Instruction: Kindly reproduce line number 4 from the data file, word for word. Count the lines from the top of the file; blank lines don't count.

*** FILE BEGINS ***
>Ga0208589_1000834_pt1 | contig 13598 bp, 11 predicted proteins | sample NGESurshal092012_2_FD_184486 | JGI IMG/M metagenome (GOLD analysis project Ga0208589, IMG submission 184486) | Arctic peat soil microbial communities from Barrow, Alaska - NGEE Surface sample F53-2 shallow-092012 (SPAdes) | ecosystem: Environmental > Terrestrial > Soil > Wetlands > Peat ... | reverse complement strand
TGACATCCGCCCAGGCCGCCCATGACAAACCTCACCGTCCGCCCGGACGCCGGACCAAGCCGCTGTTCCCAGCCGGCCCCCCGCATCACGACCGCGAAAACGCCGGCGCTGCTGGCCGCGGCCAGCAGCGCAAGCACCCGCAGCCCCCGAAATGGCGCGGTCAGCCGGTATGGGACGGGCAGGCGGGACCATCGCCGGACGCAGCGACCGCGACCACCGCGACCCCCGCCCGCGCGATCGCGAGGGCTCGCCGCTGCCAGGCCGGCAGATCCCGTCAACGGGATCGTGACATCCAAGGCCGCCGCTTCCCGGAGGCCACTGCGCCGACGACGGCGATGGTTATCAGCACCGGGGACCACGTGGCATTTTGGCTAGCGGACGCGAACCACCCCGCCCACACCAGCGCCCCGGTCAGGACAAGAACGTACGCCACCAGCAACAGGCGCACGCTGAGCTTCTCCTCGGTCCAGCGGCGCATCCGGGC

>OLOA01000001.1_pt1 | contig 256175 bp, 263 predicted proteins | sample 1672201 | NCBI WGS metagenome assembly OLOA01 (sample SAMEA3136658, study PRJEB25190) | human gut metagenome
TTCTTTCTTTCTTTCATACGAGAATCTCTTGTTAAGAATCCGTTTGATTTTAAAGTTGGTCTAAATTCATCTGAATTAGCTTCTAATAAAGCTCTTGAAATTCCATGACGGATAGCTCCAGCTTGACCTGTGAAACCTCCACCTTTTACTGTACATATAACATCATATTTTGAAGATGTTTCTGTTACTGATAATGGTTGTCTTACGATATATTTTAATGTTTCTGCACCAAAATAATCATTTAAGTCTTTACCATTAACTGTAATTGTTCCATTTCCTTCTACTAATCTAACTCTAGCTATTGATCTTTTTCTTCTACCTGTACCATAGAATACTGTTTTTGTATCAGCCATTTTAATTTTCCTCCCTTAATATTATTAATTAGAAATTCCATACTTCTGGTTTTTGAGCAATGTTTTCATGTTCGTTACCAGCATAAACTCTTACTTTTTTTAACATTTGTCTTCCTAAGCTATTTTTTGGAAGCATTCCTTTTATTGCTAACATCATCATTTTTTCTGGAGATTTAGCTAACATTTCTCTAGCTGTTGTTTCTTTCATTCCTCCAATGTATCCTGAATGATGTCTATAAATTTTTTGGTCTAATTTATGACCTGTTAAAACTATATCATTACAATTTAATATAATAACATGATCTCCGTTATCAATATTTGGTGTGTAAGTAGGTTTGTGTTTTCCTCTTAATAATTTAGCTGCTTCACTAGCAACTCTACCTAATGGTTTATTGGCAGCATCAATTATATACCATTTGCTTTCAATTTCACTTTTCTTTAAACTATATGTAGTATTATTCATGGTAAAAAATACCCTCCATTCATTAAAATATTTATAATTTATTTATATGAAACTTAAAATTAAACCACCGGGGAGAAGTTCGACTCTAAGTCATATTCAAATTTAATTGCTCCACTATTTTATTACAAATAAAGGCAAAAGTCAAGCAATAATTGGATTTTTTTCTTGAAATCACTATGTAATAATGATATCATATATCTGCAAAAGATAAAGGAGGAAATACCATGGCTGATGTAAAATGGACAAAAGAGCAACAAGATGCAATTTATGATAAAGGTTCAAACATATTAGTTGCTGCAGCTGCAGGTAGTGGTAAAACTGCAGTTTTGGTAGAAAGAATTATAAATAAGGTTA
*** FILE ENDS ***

TTCTTTCTTTCTTTCATACGAGAATCTCTTGTTAAGAATCCGTTTGATTTTAAAGTTGGTCTAAATTCATCTGAATTAGCTTCTAATAAAGCTCTTGAAATTCCATGACGGATAGCTCCAGCTTGACCTGTGAAACCTCCACCTTTTACTGTACATATAACATCATATTTTGAAGATGTTTCTGTTACTGATAATGGTTGTCTTACGATATATTTTAATGTTTCTGCACCAAAATAATCATTTAAGTCTTTACCATTAACTGTAATTGTTCCATTTCCTTCTACTAATCTAACTCTAGCTATTGATCTTTTTCTTCTACCTGTACCATAGAATACTGTTTTTGTATCAGCCATTTTAATTTTCCTCCCTTAATATTATTAATTAGAAATTCCATACTTCTGGTTTTTGAGCAATGTTTTCATGTTCGTTACCAGCATAAACTCTTACTTTTTTTAACATTTGTCTTCCTAAGCTATTTTTTGGAAGCATTCCTTTTATTGCTAACATCATCATTTTTTCTGGAGATTTAGCTAACATTTCTCTAGCTGTTGTTTCTTTCATTCCTCCAATGTATCCTGAATGATGTCTATAAATTTTTTGGTCTAATTTATGACCTGTTAAAACTATATCATTACAATTTAATATAATAACATGATCTCCGTTATCAATATTTGGTGTGTAAGTAGGTTTGTGTTTTCCTCTTAATAATTTAGCTGCTTCACTAGCAACTCTACCTAATGGTTTATTGGCAGCATCAATTATATACCATTTGCTTTCAATTTCACTTTTCTTTAAACTATATGTAGTATTATTCATGGTAAAAAATACCCTCCATTCATTAAAATATTTATAATTTATTTATATGAAACTTAAAATTAAACCACCGGGGAGAAGTTCGACTCTAAGTCATATTCAAATTTAATTGCTCCACTATTTTATTACAAATAAAGGCAAAAGTCAAGCAATAATTGGATTTTTTTCTTGAAATCACTATGTAATAATGATATCATATATCTGCAAAAGATAAAGGAGGAAATACCATGGCTGATGTAAAATGGACAAAAGAGCAACAAGATGCAATTTATGATAAAGGTTCAAACATATTAGTTGCTGCAGCTGCAGGTAGTGGTAAAACTGCAGTTTTGGTAGAAAGAATTATAAATAAGGTTA